INVERCLYDE'S local police commander is leaving her post today with a 'heavy heart' after nearly two-and-a-half years of 'never being off duty' for the people of her home district.

Chief Inspector Debbie Reilly is to become Superintendent Reilly on Monday morning when she takes up a new role in Police Scotland's professional standards department.

She says she will take cherished memories of her tenure, as well as best wishes from the colleagues who have worked with her.

The chief inspector departs Inverclyde at a time when officers have made a series of significant arrests in quick succession as part of the Operation Tell inquiry into a spate of petrol bombings in the town.

She has also inspired young people to actively pursue a career in the police service through talks she has given to students in local secondary schools.

Chief Inspector Reilly said: "Being given the opportunity to be an area commander in the town that you live in, and love, is both a massive honour and a big challenge.

"If I'm honest I've never been off duty since the day I took up this role.

"You feel a sense of responsibility 24 hours a day."

The senior officer's new role will be at force HQ.

The chief inspector said: "I've been given an opportunity to take on the role of superintendent in professional standards.

"It was a career development opportunity that was put my way and I did a lot of reflection and consultation with colleagues and family and decided that this was the right time to go.

"Whilst it's a great opportunity I do leave with some reluctance because I know all the challenges that Inverclyde has."

She said the district often 'gets painted in a bad light' but there is 'so much more good' here.

Chief Inspector Reilly said: "Policing is not all about arresting and bringing folk to justice, there's so many aspects to policing, particularly community policing.

"Those wee acts of kindness towards officers and acts of kindness that we show towards members of the public that are immeasurable.

"My frustration is that we don't often get to showcase everything that we do.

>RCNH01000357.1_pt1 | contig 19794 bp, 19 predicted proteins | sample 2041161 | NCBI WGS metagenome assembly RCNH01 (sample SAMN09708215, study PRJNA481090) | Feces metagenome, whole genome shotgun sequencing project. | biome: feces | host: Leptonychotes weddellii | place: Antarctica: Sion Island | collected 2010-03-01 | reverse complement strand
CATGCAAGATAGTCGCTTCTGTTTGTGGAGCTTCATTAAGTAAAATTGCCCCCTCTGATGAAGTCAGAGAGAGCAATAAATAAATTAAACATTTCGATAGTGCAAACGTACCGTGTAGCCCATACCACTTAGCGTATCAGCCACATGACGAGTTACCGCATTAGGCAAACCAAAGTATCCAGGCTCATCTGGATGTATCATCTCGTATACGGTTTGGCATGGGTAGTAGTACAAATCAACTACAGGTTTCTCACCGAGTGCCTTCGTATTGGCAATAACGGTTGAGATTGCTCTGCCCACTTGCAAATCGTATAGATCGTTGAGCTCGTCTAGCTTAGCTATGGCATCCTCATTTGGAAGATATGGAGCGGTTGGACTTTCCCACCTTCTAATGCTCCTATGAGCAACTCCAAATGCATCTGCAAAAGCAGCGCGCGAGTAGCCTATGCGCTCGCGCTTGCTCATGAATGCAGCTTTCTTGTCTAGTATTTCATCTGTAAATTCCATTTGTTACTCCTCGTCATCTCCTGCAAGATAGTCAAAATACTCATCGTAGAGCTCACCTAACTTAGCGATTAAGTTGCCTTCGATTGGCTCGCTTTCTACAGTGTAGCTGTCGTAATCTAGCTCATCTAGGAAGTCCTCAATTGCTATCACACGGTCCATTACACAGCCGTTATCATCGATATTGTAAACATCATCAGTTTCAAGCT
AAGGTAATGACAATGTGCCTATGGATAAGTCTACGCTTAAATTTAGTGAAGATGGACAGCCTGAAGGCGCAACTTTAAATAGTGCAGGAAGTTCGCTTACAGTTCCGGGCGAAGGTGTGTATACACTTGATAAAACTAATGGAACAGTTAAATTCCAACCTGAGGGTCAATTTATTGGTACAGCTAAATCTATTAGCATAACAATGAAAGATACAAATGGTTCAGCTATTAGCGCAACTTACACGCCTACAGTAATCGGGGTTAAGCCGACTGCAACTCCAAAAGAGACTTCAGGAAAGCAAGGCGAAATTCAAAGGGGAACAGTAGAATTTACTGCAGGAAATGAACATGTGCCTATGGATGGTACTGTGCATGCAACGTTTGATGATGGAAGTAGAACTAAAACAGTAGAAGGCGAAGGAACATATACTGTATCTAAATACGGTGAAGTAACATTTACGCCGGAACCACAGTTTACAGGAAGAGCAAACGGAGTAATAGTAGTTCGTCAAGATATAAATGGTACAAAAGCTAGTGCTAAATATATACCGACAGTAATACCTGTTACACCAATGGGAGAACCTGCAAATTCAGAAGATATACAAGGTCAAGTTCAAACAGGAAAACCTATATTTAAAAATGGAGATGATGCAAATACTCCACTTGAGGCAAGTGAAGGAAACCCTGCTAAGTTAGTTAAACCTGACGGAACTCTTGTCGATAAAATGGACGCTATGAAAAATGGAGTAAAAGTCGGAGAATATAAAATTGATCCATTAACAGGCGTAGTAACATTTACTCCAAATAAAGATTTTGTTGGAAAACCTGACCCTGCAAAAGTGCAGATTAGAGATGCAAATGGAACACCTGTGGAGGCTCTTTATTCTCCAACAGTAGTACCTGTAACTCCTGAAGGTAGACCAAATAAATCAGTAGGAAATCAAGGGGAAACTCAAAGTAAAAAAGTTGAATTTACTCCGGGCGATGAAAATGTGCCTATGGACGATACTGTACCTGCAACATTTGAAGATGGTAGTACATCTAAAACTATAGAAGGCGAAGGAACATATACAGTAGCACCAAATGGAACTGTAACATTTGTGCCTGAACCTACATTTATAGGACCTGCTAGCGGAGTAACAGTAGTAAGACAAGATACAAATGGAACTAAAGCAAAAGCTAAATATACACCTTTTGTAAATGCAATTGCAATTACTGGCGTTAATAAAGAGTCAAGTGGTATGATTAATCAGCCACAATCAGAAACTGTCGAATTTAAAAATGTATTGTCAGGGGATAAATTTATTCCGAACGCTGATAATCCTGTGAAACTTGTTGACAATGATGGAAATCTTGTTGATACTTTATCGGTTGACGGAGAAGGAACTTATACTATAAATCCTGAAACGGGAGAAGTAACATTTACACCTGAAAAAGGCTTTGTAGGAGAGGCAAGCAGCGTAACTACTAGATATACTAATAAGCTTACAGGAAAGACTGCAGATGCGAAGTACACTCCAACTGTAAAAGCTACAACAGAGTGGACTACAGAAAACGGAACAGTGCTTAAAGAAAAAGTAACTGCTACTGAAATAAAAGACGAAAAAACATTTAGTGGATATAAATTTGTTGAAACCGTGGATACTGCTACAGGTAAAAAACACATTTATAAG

"We'll always have our critics, sometimes we get it wrong but we actually get it right more often than we get it wrong."

The chief inspector said that feedback from her recent talks at St Columba's and Notre Dame high schools was 'incredible'.

She said: "There's one or two young people who, on the back of those, are now taking active steps to join the police.

"That is music to my ears, to think you've inspired a young person to join the police.

"For me that's fantastic."

Chief Inspector Reilly added: "It's really all about our communities and I think I've not only listened to concerns but we've taken action, whether it be high profile incidents or low profile ones.

"I'm pleased to be leaving on the back of some real successes in Operation Tell, and when I say successes there's been arrests.

"That's again a demonstration to the public that we will continue to carry out enquiries and we'll relentlessly pursue criminals."

Ch Insp Reilly praised her team for their dedication to keeping people safe, and members of the public and partner agencies for their key co-operation.

She said: "None of this would have been possible without the hard work, determination and professionalism of the officers and the public playing their part, because we can't make these arrests without the public co-operation.

"I've worked really hard to maintain public trust and confidence and I believe I've achieved it.

"Achievements are not really down to me, they're down to the support from colleagues and partners, including Inverclyde Council, the fire and ambulance service and also the Greenock Telegraph.

"I do leave with a heavy heart, I have to say."

*Chief Inspector Paul Cameron will become Inverclyde's new area commander on Monday, when the Telegraph will be publishing an exclusive interview with him.